After sunset, you can walk down, which is much easier and you can enjoy more of the dusk on the way.

The square on a sunny day will torture you with heat – bring your hat at the least.
San Miniato al Monte

13) San Miniato al Monte (must see)

Standing atop one of the highest points in Florence, San Miniato has been described as one of the finest Romanesque structures in Tuscany and one of Italy's most beautiful churches. Though it's not easy to get to in case of limited mobility, it makes a very nice combination with Piazzale Michelangelo, and is completely free to visit along with the adjoining Olivetan monastery seen to the right of the basilica, when ascending the stairs.

An Armenian prince serving in the Roman army under Emperor Decius, St. Miniato or Minas was denounced as a Christian after becoming a hermit and was brought before the Emperor who ordered him to be thrown to beasts in an amphitheater where a panther was called upon him but refused to devour him. Eventually beheaded in the presence of the Emperor, he is alleged to have picked up his head, crossed the river Arno and walked up the hill of Mons Fiorentinus to his hermitage. A shrine was later erected at this spot followed by a chapel in the 8th century.

Construction of the present basilica was financed by a clothe merchants' guild who were responsible for the church's upkeep. Tuscan Romanesque in style, complete with beautiful mosaic decorations, superb marble inlay altar, and even a “pagan” horoscope, it is quite a spectacular sight with many pieces created by some of the finest artists in Florence.

Once you have explored the church, it's interesting to poke around the rather surreal and intriguing cemetery that houses some very old and elaborate tombstones, including those of many important city residents, such as Carlo Collodi of “Pinocchio” fame.

Last but not least, the small gift shop on the premises carries a wide assortment of interesting gifts, such as herbal liqueurs, honey, herbal teas, and high-quality medicinal tinctures prepared by the Olivetan monks.

At 5:30pm, you can join or observe the mass which is in Latin and Italian with all the hymns sung by the priests. By 6:30 pm, the monks come out to chant their vespers, too!
And, of course, make sure you go behind the church to view the city in all of its glory!

Opening Hours:
Daily: 9:30am-1pm / 3:30-7pm

Walking Tours in Florence, Italy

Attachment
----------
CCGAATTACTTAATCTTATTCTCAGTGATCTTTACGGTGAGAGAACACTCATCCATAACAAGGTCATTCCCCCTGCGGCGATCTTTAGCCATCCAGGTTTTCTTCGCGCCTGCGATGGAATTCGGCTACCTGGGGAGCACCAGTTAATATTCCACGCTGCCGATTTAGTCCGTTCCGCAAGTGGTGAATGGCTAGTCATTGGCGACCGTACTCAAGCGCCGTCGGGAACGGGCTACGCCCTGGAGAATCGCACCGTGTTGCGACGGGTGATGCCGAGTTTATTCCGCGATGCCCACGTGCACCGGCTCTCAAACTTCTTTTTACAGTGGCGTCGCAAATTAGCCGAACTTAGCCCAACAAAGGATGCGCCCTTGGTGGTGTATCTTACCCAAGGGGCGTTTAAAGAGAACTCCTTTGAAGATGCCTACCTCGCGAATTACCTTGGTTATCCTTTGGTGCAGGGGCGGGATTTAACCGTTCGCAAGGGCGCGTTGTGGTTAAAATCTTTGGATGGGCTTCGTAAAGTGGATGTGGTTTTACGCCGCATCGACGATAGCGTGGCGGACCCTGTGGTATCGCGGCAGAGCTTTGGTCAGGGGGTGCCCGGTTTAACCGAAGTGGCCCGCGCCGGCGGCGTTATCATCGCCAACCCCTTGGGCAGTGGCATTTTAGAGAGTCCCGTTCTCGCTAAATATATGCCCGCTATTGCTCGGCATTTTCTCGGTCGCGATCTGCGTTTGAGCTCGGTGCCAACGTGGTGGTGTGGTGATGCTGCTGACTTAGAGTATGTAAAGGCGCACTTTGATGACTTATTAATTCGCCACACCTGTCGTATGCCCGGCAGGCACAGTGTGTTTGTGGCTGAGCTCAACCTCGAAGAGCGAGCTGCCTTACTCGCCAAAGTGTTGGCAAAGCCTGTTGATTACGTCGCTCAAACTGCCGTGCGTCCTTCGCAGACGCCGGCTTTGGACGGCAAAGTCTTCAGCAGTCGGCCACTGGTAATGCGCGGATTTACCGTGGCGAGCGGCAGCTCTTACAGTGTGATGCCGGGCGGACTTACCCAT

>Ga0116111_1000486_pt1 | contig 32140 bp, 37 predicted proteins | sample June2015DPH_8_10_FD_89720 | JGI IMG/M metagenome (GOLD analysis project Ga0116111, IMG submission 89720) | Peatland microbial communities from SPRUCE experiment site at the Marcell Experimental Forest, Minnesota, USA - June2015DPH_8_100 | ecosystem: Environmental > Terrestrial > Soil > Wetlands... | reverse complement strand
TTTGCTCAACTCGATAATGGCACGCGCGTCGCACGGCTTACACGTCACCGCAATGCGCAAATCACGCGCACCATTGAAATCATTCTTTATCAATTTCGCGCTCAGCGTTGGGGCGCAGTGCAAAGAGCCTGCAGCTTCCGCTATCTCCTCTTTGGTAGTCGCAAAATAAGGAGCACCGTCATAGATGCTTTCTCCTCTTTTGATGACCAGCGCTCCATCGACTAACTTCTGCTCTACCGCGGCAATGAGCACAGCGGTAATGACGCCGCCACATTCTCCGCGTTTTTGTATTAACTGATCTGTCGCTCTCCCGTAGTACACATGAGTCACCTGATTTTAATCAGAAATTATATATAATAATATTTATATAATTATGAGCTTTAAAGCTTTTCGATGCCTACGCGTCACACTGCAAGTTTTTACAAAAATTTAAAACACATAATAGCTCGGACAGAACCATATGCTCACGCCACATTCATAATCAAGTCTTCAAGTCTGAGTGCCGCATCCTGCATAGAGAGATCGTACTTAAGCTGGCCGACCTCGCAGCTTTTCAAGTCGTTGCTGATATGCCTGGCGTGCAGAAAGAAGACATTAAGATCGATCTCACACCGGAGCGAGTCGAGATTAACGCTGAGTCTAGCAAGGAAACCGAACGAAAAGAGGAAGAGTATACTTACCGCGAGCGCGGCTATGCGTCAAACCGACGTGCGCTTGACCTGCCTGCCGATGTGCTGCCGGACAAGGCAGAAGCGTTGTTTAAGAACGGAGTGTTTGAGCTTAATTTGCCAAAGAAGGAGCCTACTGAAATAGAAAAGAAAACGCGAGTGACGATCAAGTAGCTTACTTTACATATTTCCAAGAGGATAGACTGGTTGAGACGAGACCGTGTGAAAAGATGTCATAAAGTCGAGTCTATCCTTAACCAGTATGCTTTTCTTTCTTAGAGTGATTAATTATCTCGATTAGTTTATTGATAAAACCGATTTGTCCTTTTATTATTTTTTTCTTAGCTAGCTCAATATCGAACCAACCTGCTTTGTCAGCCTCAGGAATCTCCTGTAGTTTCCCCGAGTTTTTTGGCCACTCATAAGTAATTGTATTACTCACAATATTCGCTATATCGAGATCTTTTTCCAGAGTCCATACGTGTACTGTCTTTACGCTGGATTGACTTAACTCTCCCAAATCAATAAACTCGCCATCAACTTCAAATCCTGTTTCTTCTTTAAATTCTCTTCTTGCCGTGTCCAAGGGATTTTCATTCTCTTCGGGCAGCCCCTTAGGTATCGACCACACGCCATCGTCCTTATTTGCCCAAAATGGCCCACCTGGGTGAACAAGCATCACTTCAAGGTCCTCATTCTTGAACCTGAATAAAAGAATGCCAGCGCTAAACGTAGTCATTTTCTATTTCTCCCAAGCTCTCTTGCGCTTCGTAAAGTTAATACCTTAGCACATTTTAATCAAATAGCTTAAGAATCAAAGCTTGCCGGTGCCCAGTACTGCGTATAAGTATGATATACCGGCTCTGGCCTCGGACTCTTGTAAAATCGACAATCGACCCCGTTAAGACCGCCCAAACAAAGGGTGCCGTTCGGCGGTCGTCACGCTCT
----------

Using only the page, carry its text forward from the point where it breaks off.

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Travel Distance: 2.6 km
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Dante's Florence Walking Tour

Dante's Florence Walking Tour

Dante Alighieri is considered one of the greatest poets of all times. He was born in Florence and spent most of his life there until he was exiled. Many of the structures in the city were built according to his greatest epic poem Divina Commedia. This tour will take you on a trip through Dante's life and work in Florence.

Tour Duration: 1 hour(s)
Travel Distance: 2.3 km
Novella Walking Tour

Novella Walking Tour

Florence is considered the birthplace of the Renaissance, and has been called "the Athens of the Middle Ages". This city has to offer a lot of wonderful places to admire. Take this tour to walk along the Arno embankment and explore the south-eastern part of the Santa Maria Novella quarter.

Tour Duration: 1 hour(s)
Travel Distance: 1.1 km
Duomo Walking Tour

Duomo Walking Tour

Duomo quarter is located in the very heart of the Florence Historic Center. This area is deservedly considered the religious and the civic centre of the town. Most of the historic sites Florence is famous for are to be found here. Take this tour to explore all the masterpieces of the Duomo quarter.

Tour Duration: 2 hour(s)
Travel Distance: 2.9 km
Historic Centre Nightlife

Historic Centre Nightlife

Well known for its beautiful historic architecture and for its huge contribution to the Renaissance movement in Italy, Florence remains a vibrant, thriving center of activity that hosts not only a large tourism trade, but also attracts a lot of international students studying abroad. As such, Florence possesses a hot nightlife scene where guests from around the world can hear some amazing music...  view more

Tour Duration: 1 hour(s)
Travel Distance: 2.2 km

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Tips for Exploring City on Foot at Your Own Pace

Whether you are in Florence for a quick stopover or have a few days to see the city in more detail, exploring it on foot, at your own pace, is definitely the way to go. Here are some tips for you to save money, see the best Florence has to offer, take good care of your feet while walking, and keep your mobile device – your ultimate "work horse" on this trip - well fed and safe.

Saving Money with City Passes

To save yourself time and money visiting Florence's multiple sights, you may want to resort to the so-called city passes, such as the Florence City Pass issued by Musement and the Florence City Pass by TicketBar.

A city pass combines all or multiple Florence's top highlights, tours and experiences in one prepaid attractions pass, using which you can save incredible amounts on general admission fees as compared to purchasing tickets separately. Often, a city pass also allows you to skip the lines at major attractions, thus saving you precious time.